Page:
Abstract: The relationship between corruption and economic growth has been the focus of numerous studies. However, no consensus seems to exist on the mechanisms via which corruption should reduce growth. The aim of this paper is to identify the transmission channels through which corruption is likely to affect economic growth. Unlike most previous analysis in this area that used the decomposition method [Mo (2001), Pellegrini and Gerlagh (2004) and, Pellegrini (2011)], we employ a Channel Methodology [developed by Tavares and Wacziarg (2001) and applied by Wacziarg (2001) and, more recently, by Lorentzen, McMillan and Wacziarg (2008)]. This methodology based on a system of simultaneous equations to evaluate the effects of corruption on various determinants of economic growth, will allow us to show how corruption affects growth via each possible channel. Our results suggest that the negative effect of corruption on economic growth is mainly transmitted by its impact on human capital and political instability.
    Keywords: Corruption, Economic Growth, Simultaneous Equations
    JEL: C30 D73 O40
    Date: 2013–06
  5. By: Beath, Andrew; Christia, Fotini; Enikolopov, Ruben
    Abstract: Using data from a field experiment in 500 villages, this paper studies how local institutions affect the quality of governance, as measured by aid distribution outcomes. In villages where elected councils exist and manage distributions, aid targeting improves. However, if the distribution is not clearly assigned to either the council or customary leaders, the creation of elected councils increases embezzlement and makes decision-making less inclusive. Requiring that women manage the distribution jointly with customary leaders also increases embezzlement. Thus, while elected councils can improve governance, overlapping mandates between new and existing institutions may result in increased rent-seeking.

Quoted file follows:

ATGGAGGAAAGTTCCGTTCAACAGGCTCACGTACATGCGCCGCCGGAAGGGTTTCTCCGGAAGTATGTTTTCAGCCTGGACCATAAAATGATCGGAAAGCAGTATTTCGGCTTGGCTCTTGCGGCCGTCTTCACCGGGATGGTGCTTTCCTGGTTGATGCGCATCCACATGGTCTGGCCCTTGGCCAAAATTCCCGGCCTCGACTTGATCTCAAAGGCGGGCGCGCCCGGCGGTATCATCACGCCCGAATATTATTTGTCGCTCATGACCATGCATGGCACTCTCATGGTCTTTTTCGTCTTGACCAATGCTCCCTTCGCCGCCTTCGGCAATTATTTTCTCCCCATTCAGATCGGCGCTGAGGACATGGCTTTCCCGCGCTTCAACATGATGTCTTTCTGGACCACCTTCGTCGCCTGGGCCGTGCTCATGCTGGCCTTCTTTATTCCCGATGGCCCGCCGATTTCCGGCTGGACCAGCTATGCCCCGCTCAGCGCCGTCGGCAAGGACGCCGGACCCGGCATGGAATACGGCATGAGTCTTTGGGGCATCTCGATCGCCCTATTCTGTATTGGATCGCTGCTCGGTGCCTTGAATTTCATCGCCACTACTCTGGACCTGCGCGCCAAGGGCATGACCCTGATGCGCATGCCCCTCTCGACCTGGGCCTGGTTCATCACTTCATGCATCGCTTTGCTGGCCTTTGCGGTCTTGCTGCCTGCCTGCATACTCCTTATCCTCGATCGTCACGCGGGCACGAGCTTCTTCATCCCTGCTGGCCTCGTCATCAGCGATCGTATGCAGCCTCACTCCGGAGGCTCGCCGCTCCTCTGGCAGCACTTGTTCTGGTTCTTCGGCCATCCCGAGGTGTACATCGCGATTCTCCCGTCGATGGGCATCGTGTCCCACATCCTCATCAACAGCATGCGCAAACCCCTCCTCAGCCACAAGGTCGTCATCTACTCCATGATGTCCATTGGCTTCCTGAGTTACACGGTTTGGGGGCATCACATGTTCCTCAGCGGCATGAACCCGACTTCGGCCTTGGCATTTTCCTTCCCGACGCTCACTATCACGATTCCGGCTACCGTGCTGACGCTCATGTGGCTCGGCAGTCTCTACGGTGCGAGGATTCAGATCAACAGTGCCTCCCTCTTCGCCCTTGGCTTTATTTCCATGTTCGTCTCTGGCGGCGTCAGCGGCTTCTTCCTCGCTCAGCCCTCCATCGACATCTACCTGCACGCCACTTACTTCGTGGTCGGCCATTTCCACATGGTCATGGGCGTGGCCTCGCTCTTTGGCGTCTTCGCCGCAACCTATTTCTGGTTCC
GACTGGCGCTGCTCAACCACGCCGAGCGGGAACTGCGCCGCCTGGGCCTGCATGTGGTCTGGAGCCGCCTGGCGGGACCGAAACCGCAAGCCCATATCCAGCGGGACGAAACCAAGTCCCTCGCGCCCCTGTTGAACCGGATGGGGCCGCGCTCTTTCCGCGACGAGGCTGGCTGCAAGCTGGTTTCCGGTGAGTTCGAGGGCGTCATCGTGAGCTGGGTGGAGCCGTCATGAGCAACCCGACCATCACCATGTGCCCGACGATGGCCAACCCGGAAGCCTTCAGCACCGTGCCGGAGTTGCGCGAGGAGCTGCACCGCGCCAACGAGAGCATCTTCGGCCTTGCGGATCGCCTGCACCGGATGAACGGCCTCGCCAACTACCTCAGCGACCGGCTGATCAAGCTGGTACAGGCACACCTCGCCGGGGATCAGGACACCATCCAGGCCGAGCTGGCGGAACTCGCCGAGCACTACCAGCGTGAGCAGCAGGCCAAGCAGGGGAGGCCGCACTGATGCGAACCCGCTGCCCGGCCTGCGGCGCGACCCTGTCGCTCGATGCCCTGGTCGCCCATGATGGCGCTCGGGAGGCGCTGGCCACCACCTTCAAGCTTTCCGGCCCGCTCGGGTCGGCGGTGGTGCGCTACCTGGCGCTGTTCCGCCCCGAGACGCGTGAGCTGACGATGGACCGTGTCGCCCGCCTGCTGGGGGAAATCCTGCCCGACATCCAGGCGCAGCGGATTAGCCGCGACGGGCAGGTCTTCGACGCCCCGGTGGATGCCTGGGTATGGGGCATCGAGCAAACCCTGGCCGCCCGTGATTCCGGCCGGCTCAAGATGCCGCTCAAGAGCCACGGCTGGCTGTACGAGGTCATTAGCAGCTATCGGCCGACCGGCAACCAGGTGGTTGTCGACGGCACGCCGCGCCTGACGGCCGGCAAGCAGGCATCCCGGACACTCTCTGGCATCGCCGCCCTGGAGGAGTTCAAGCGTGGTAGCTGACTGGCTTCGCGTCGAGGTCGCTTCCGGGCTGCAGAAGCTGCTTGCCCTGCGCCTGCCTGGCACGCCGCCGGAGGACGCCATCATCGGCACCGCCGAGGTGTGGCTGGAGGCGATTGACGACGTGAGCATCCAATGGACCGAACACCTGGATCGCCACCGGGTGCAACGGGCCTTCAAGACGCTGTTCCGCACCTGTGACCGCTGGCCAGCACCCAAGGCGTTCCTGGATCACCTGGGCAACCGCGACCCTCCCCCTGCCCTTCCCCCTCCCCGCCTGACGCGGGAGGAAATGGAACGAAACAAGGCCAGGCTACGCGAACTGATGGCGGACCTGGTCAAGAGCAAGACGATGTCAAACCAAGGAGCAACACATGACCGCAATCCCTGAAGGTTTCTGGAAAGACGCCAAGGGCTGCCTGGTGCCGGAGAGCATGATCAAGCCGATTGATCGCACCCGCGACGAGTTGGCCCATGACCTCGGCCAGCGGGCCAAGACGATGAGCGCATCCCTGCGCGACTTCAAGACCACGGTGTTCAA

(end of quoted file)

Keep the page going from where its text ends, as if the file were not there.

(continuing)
Keywords: Social Accountability,Governance Indicators,National Governance,Housing&Human Habitats,Peri-Urban Communities
    Date: 2013–06–01
  6. By: James Lake (Southern Methodist University); Maia Linask (University of Richmond)
    Abstract: When governments impose a quota or tariffs on imports, it is well known that the resulting rents and revenues trigger costly rent-seeking and revenue-seeking activities by economic agents. The competition for rents/revenues is welfare-reducing and may be economically more significant than the efficiency losses resulting from the quota/tariff induced resource reallocation. We show that repeated interaction among players can support a socially desirable form of collusion, i.e. cooperation, that eliminates wasteful rent- and revenue-seeking expenditures. Aggregate outcomes are equivalent under tariffs and quotas if cooperation arises. However, the conditions under which cooperation arises differ by policy: that is, quotas and tariffs are only near-equivalent. Indeed, in contrast to Krueger (1974), this near-equivalence result suggests that quotas may be superior to tariffs since cooperative elimination of revenue-seeking is easier than cooperative elimination of rent-seeking.
    Keywords: Rent-seeking, revenue-seeking, equivalence, near-equivalence, quotas
    JEL: C73 D72 F13
    Date: 2013–06